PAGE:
Today’s blog post discusses how VMware NSX can enable dynamic routing for VMware Integrated OpenStack (VIO) deployments. This article was written by Marcos Hernandez, one of the OpenStack specialists in VMware’s Networking & Security Business Unit (NSBU).
One of the main concerns that we hear from customers when explaining the native capabilities of OpenStack Neutron is its lack of dynamic routing support. This is especially serious when we consider that many Enterprises implementing OpenStack are not delegating IP subnetting to their tenants, but instead prefer to remain in control of the IP allocation, mainly due to the fact that their applications will often sit on routable IP address space. This is one of the assertions that both Wells Fargo and VMware will be presenting at the OpenStack Summit in Austin. There is also a comprehensive superuser article on the topic: Provider Networks vs Tenant Networks.
We can typically get away with just using static routing, but if a customer really wanted to use dynamic routing, Neutron does not currently offer native capabilities to do so.
We have created a simple Border Gateway Protocol (BGP) implementation using Heat and Quagga. Please understand that this is “A way” to do dynamic routing today, not “THE way”. Formal BGP support is imminent in OpenStack. However, in the meantime, you can use the Heat template below and experiment with an independent dynamic routing control plane based on BGP. This can foster a productive conversation with your Network architects regarding cloud infrastructure design:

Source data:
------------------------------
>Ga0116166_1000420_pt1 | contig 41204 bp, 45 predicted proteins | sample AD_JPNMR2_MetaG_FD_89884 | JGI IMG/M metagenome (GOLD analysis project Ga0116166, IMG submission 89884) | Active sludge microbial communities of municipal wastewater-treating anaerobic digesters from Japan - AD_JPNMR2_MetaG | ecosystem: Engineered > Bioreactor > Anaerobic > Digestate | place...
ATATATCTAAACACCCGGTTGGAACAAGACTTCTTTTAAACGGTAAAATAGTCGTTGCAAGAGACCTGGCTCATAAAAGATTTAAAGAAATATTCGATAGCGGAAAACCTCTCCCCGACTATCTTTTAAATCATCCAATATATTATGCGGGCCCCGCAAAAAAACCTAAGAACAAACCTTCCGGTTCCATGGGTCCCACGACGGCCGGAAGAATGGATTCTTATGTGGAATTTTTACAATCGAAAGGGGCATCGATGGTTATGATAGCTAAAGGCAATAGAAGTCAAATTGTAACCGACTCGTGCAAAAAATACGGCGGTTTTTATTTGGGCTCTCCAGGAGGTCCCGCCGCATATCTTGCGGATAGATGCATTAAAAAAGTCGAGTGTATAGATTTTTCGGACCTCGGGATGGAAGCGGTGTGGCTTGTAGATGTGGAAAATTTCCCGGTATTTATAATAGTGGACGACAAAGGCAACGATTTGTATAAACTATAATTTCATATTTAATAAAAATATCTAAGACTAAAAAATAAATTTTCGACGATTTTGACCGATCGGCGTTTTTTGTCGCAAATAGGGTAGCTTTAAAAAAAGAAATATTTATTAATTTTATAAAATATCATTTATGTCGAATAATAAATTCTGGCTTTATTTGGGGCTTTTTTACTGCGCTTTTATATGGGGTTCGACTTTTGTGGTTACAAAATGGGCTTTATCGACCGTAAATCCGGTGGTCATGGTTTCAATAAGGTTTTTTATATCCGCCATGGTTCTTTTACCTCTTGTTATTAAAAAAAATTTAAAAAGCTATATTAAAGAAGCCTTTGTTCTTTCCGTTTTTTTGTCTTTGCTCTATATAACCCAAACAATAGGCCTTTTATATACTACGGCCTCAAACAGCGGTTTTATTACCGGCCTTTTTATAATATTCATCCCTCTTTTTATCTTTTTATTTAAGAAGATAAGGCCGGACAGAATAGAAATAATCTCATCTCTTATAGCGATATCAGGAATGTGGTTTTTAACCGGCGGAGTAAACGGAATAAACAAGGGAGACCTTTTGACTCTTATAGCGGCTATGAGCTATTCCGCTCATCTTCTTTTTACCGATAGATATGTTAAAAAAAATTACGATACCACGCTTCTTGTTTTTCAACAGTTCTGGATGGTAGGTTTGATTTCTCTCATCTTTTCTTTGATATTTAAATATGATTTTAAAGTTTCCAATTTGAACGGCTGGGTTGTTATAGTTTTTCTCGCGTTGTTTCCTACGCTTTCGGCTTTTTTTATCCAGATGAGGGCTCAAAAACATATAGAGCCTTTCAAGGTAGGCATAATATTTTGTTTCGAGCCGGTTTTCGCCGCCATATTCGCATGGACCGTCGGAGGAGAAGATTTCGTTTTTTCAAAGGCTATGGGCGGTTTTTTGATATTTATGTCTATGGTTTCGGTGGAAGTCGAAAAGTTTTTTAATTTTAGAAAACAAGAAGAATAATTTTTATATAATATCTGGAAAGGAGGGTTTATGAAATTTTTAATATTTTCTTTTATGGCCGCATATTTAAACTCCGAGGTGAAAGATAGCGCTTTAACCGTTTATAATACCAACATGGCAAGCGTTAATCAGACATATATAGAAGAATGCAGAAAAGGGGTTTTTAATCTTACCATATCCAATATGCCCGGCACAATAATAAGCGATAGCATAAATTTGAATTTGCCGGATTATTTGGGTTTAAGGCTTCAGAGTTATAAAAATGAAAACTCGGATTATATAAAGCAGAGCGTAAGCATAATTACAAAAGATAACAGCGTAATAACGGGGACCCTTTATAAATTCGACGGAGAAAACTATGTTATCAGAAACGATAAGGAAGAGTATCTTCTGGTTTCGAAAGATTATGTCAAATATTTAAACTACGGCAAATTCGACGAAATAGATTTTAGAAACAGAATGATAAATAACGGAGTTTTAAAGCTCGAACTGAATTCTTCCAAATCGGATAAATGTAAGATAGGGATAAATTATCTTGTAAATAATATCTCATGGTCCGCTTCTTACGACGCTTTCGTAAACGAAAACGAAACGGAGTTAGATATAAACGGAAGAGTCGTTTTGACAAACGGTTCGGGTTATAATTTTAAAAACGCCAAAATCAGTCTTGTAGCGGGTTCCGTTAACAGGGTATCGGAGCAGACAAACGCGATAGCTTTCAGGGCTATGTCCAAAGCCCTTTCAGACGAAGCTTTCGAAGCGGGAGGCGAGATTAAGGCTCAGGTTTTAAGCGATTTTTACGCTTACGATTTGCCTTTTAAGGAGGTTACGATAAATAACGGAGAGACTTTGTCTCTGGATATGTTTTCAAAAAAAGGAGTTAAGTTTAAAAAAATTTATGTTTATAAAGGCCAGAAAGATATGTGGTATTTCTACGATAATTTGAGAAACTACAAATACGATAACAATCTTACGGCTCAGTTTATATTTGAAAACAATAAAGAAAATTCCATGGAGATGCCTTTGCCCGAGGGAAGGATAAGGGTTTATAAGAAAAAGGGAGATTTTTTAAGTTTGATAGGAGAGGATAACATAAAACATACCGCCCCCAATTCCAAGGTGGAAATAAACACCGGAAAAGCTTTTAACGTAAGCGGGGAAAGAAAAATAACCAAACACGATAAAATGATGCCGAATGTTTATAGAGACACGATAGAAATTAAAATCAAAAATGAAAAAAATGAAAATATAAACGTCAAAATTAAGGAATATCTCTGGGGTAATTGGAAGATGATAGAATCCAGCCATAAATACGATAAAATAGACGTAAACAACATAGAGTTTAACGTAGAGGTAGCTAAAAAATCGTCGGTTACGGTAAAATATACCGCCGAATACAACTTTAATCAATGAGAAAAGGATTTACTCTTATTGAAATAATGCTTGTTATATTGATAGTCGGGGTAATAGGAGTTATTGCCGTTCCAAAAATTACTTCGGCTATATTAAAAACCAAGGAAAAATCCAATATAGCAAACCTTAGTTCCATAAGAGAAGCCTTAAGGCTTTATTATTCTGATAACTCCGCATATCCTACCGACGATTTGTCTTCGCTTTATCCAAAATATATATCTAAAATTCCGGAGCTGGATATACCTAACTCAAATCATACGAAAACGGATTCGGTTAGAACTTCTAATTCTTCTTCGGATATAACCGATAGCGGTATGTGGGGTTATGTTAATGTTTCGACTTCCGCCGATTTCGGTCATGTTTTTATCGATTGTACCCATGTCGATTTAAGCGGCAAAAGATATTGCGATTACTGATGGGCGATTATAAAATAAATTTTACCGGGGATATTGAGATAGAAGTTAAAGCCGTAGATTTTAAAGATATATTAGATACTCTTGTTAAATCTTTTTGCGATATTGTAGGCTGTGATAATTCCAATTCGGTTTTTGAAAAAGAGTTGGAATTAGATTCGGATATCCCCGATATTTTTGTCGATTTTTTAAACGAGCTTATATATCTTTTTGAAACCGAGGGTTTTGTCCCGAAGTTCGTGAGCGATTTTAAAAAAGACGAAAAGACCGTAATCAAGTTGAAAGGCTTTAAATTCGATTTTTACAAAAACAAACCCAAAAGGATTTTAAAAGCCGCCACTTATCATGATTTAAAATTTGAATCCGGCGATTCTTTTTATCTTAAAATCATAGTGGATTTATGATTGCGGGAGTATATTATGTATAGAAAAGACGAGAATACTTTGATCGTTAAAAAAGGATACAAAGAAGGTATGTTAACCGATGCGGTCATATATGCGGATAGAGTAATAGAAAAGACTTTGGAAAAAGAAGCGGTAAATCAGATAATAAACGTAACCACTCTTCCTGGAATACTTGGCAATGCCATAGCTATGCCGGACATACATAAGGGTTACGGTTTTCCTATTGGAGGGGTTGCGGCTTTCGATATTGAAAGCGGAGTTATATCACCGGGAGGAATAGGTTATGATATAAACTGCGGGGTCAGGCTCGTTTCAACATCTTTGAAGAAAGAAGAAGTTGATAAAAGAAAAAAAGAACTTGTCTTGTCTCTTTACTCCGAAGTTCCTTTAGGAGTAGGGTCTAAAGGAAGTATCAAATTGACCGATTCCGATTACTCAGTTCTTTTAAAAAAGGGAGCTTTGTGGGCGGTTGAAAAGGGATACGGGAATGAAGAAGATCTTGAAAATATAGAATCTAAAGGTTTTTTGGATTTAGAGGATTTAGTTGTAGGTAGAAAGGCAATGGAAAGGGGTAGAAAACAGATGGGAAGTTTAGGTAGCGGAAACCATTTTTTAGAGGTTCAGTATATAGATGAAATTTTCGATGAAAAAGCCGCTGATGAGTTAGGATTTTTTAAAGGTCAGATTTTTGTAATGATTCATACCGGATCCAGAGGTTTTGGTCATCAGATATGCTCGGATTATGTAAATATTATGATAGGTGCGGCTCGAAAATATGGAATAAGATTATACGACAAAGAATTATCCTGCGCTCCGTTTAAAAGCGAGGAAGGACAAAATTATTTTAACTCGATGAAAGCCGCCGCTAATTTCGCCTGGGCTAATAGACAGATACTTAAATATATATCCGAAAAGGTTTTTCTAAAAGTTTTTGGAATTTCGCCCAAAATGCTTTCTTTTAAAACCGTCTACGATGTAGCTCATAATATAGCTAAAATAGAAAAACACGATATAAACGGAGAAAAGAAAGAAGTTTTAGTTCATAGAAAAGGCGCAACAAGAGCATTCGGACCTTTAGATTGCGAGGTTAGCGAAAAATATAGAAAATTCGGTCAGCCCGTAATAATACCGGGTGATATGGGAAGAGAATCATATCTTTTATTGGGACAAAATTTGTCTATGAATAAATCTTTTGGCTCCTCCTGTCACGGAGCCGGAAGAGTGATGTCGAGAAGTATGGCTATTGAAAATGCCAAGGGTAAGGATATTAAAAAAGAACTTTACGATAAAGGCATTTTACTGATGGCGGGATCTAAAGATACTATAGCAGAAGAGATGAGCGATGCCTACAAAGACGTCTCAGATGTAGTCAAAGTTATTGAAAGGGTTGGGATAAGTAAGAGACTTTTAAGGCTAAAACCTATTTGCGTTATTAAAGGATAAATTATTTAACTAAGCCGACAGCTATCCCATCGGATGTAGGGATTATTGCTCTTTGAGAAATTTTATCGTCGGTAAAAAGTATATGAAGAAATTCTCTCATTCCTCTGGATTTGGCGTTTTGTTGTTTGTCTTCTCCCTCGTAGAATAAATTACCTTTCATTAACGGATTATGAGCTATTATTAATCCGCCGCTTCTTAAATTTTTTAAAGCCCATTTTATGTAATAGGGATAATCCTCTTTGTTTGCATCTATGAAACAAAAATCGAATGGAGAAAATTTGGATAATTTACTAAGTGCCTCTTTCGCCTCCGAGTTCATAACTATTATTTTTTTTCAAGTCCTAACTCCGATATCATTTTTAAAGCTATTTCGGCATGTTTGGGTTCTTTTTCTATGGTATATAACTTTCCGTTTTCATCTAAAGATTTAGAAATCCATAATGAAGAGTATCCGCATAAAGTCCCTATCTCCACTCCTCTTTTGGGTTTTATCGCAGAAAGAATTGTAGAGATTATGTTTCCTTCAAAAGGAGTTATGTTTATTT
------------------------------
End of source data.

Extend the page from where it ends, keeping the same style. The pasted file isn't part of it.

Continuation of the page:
This template launches a 3-tier app (Web, App, DB) using the default image packaged with VIO. More importantly, this template uses Quagga to create a BGP (eBGP) relationship between the tenant environment and a physical router running BGP as the dynamic routing protocol.
The Quagga VM must sit on the same layer 2 as the Neutron router and the physical router (VLAN 100 in this example). In order to do this, we pre-created, outside of Heat, a VLAN-backed Provider network on the same VLAN as the External Network. We split the IP subnet assigned to that VLAN (10.1.1.0/24 in this example) in two:
- Half of it for Neutron router uplink IPs
- Half for a DHCP scope of the Quagga network
Doing the subnet split allows the Quagga VM and the physical router to be on the same L2, so we can do eBGP without the need of eBGP multi-hop. After that, the template takes dynamic entries. It is as dynamic as we can make it, and it allows the arbitrary configuration of:
- Web Subnet CIDR and gateway
- App Subnet CIDR and gateway
- DB Subnet CIDR and gateway
All tenant subnets are automatically injected in the BGP configuration of Quagga.
Finally, the template also detects the Neutron router external IP and injects it in the Quagga BGP configuration as the next hop for advertised routes (tenant subnets). The cool thing is that starting with a default Ubuntu blank VM, we end up with a fully operational BGP control plane, semi-synchronized to the 3-tier topology.
This is a non-invasive, basic way of doing dynamic routing, which could be interesting in NO NAT topologies. This implementation also illustrates an approach that could be used while we wait for official BGP support in Neutron.
Marcos Hernandez is a Staff Systems Engineer in the Network and Security Business Unit (NSBU). He is responsible for supporting large Global Enterprise accounts and providing technical guidance around VMware’s suite of networking and cloud solutions, including NSX and OpenStack. Marcos has a background in datacenter networking design and expert knowledge in routing and switching technologies. Marcos holds the CCIE (#8283) and VCIX certifications, and he has a Masters Degree in Telecommunications from Universidad Politécnica de Madrid.